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Saturday, December 4, 2021

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Savannah Cadet-Haynes Savannah Cadet-Haynes
 


SDSU Student Chosen for Social Justice Reporting Project

Savannah Cadet-Haynes is one of six journalists in San Diego County selected to represent a community of her choice.
By Alexandra Gex
 

“I’m really excited that I was given an opportunity to be the voice of a community that typically isn’t heard.”

Savannah Cadet-Haynes, a student in San Diego State University’s School of Journalism and Media Studies (JMS), is among six San Diego County journalists selected for a new civic engagement program that aims to amplify the unheard voices in San Diego through social justice. The digital journalism project was launched by The San Diego Union-Tribune.

The goal of the Social Justice Reporting Project is to bring awareness to communities in San Diego County and the Tijuana region through authentic voices and faces of the racial and social justice movements. The six recipients were selected from more than 130 applicants. 

The project was funded by a $30,000 grant from Google, and members of the San Diego Association of Black Journalists, the National Association of Hispanic Journalists, the Asian American Journalists Association San Diego Chapter and the San Diego Society of Professional Journalists will serve as mentors.

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Each journalist chosen will receive $5,000 to produce a digital journalism project focused on a community of their choice. 

Cadet-Haynes’ project will focus on Black women in San Diego.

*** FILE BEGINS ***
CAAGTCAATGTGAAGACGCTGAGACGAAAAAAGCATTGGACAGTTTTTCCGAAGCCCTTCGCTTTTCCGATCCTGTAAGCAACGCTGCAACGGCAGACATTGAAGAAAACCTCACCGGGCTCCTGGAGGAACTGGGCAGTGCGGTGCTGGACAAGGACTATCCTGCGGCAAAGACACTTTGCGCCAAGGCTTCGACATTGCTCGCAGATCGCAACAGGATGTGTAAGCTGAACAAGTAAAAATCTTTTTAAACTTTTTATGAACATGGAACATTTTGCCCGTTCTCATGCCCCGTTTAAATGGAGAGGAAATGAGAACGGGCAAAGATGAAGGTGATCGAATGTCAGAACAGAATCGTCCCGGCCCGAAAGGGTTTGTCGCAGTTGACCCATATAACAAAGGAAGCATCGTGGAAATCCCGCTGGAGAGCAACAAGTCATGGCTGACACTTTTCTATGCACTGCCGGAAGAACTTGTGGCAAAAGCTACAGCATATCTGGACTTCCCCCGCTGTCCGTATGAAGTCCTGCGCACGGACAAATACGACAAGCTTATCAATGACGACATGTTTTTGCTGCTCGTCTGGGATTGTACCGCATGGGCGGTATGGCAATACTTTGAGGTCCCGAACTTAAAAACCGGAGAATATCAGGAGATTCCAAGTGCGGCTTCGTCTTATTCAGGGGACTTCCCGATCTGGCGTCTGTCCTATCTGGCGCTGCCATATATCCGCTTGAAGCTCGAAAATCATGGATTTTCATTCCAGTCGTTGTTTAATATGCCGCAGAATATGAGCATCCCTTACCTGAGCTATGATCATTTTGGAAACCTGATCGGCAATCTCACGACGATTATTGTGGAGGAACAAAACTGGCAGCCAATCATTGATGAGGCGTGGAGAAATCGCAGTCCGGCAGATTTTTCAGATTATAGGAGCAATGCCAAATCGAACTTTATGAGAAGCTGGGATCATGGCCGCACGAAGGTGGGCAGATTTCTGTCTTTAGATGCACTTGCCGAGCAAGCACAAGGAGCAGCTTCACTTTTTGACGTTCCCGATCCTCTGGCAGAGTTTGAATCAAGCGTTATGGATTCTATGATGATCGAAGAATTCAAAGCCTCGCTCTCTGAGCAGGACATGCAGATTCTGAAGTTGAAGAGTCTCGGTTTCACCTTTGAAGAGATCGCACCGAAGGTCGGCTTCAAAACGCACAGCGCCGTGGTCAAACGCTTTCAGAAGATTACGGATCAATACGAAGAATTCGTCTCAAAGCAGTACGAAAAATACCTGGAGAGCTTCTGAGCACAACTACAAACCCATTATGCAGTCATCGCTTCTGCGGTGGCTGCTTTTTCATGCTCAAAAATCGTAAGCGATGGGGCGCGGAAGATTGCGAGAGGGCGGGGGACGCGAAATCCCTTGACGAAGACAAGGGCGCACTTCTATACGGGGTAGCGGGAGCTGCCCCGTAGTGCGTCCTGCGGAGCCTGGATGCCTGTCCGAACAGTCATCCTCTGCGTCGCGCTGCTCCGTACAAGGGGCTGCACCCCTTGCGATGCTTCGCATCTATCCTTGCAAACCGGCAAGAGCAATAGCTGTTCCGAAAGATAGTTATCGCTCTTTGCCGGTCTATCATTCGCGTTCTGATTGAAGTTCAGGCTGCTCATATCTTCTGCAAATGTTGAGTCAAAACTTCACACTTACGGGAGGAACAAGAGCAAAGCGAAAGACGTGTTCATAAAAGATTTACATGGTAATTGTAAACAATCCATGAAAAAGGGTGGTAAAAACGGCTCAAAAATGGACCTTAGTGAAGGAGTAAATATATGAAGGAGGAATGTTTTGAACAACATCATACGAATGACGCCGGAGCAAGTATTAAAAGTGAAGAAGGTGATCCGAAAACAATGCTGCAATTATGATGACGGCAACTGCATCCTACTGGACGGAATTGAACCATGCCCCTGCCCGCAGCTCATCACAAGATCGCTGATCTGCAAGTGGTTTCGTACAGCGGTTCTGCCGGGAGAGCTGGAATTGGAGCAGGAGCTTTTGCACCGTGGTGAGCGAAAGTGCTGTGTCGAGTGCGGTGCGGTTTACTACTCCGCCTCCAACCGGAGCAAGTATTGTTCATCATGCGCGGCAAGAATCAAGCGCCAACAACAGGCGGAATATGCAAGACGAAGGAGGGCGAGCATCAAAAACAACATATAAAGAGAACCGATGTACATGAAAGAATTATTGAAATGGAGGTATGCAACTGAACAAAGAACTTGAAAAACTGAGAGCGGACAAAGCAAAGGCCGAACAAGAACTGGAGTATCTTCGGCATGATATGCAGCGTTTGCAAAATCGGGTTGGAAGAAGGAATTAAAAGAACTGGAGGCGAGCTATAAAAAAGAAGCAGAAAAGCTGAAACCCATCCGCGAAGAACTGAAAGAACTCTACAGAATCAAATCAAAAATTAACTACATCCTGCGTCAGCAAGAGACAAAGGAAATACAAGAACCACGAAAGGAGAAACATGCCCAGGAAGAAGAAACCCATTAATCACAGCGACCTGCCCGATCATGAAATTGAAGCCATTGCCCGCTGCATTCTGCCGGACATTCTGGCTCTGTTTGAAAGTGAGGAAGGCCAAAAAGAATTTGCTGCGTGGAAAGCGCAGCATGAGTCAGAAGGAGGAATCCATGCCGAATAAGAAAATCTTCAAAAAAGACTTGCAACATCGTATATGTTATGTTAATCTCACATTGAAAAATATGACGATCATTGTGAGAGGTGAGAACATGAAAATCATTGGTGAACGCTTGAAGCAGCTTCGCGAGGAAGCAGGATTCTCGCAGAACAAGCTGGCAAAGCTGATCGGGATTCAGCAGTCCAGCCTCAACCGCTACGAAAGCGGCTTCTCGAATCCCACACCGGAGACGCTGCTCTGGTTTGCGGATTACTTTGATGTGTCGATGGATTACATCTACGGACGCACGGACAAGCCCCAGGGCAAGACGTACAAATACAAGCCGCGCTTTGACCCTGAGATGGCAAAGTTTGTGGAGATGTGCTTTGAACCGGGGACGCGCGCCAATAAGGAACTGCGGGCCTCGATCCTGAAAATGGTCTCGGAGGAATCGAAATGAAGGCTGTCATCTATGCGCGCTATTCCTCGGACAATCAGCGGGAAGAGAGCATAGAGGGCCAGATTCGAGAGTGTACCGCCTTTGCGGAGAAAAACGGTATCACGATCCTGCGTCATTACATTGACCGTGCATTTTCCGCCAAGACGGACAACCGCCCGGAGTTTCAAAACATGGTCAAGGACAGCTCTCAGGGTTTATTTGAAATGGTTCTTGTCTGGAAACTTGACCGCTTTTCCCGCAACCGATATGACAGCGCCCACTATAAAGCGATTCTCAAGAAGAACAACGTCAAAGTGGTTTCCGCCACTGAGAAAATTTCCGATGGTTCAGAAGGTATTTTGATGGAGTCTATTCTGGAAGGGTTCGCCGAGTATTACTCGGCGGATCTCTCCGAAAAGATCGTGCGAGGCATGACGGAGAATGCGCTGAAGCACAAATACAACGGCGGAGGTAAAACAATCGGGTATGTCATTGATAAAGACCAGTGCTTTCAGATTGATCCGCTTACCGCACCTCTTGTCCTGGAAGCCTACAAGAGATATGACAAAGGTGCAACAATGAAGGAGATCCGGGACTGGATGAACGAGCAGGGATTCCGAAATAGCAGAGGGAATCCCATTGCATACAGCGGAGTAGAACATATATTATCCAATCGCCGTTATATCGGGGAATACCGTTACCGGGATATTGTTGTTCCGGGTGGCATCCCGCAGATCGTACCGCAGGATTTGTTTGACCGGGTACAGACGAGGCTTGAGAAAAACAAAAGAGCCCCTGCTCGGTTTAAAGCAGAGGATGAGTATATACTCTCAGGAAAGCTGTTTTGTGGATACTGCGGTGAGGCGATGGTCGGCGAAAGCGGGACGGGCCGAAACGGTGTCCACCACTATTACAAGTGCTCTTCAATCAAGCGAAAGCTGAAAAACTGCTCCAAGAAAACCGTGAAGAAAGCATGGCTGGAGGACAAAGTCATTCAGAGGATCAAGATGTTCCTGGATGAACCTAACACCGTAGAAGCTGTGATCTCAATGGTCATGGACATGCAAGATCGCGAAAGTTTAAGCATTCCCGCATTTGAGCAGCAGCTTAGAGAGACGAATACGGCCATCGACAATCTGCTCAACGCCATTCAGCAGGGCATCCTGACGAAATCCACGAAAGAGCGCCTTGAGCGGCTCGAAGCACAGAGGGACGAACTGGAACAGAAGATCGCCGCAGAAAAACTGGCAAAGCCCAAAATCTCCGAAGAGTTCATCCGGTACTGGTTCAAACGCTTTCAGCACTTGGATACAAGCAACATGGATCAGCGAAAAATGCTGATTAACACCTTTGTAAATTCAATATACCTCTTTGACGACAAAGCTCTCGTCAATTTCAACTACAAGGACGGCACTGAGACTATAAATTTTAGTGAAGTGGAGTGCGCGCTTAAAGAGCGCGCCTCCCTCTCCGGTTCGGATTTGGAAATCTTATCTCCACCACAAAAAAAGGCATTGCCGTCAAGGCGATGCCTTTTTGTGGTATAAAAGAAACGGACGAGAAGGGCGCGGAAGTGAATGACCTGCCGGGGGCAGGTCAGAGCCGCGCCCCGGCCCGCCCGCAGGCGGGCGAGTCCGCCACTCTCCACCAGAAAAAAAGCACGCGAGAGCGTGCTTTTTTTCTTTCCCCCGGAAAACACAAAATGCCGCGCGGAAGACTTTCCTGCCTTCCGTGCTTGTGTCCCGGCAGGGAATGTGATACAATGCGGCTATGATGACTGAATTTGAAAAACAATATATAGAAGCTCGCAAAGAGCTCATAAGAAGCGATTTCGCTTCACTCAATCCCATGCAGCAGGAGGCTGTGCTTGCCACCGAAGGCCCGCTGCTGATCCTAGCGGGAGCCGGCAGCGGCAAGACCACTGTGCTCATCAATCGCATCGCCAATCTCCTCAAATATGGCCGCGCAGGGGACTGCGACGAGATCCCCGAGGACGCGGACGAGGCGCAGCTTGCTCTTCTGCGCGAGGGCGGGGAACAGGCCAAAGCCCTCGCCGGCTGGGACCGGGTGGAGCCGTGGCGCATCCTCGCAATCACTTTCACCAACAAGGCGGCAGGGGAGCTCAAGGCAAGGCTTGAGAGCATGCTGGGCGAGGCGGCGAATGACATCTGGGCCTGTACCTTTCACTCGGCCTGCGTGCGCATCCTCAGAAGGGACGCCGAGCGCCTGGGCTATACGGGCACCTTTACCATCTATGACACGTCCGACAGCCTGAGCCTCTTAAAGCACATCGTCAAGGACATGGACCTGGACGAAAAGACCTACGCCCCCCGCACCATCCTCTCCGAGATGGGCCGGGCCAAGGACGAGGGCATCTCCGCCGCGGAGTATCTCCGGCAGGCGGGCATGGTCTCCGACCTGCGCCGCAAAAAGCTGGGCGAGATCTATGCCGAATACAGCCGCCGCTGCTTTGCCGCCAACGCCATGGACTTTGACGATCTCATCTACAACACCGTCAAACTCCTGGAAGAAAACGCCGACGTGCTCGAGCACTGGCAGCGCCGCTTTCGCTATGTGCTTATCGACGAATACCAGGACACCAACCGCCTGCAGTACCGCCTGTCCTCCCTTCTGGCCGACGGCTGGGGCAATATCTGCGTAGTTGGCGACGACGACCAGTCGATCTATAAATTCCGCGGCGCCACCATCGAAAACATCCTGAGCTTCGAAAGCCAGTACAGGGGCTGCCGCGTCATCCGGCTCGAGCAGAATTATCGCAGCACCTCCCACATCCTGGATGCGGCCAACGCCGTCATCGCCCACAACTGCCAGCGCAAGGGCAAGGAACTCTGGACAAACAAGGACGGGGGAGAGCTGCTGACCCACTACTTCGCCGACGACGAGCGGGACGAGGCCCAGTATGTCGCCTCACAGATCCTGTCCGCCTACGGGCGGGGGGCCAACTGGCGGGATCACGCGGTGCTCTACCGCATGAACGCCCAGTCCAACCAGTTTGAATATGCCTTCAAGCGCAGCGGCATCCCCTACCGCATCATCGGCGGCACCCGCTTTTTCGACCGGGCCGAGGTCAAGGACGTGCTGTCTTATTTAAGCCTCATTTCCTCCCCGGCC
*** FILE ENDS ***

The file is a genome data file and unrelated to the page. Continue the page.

“I’m really excited that I was given an opportunity to be the voice of a community that typically isn’t heard,” said Cadet-Haynes. “Throughout everything that’s been going on these past couple of months with the Black Lives Matter movement, I am really passionate about shining a light on the Black community.”

Luis Cruz, director of community and public relations for the Union-Tribune, said the project gives its participants time to make connections with the communities they wish to spotlight.

“It can take a long time to establish that level of trust and be able to properly convey the stories of unheard communities,” said  Cruz. “I was very impressed with [Cadet-Haynes’] vision for the project and her focus on racial identity. I’m excited for her to build the necessary relationships to tell her story and share it with the community.”

Cadet-Haynes said her passion for the Black community ultimately inspired her interest in journalism. As a current JMS major heading into her junior year, she expressed interest in broadcast journalism, but is open to gaining other experience within the industry.

“Since this is my first time doing a project of this magnitude, I’m very excited to see the outcome,” said Cadet-Haynes. “I’m using this as experience to see if this is something that I can envision myself continuing as a career.”

The final works from all journalists will be published in December.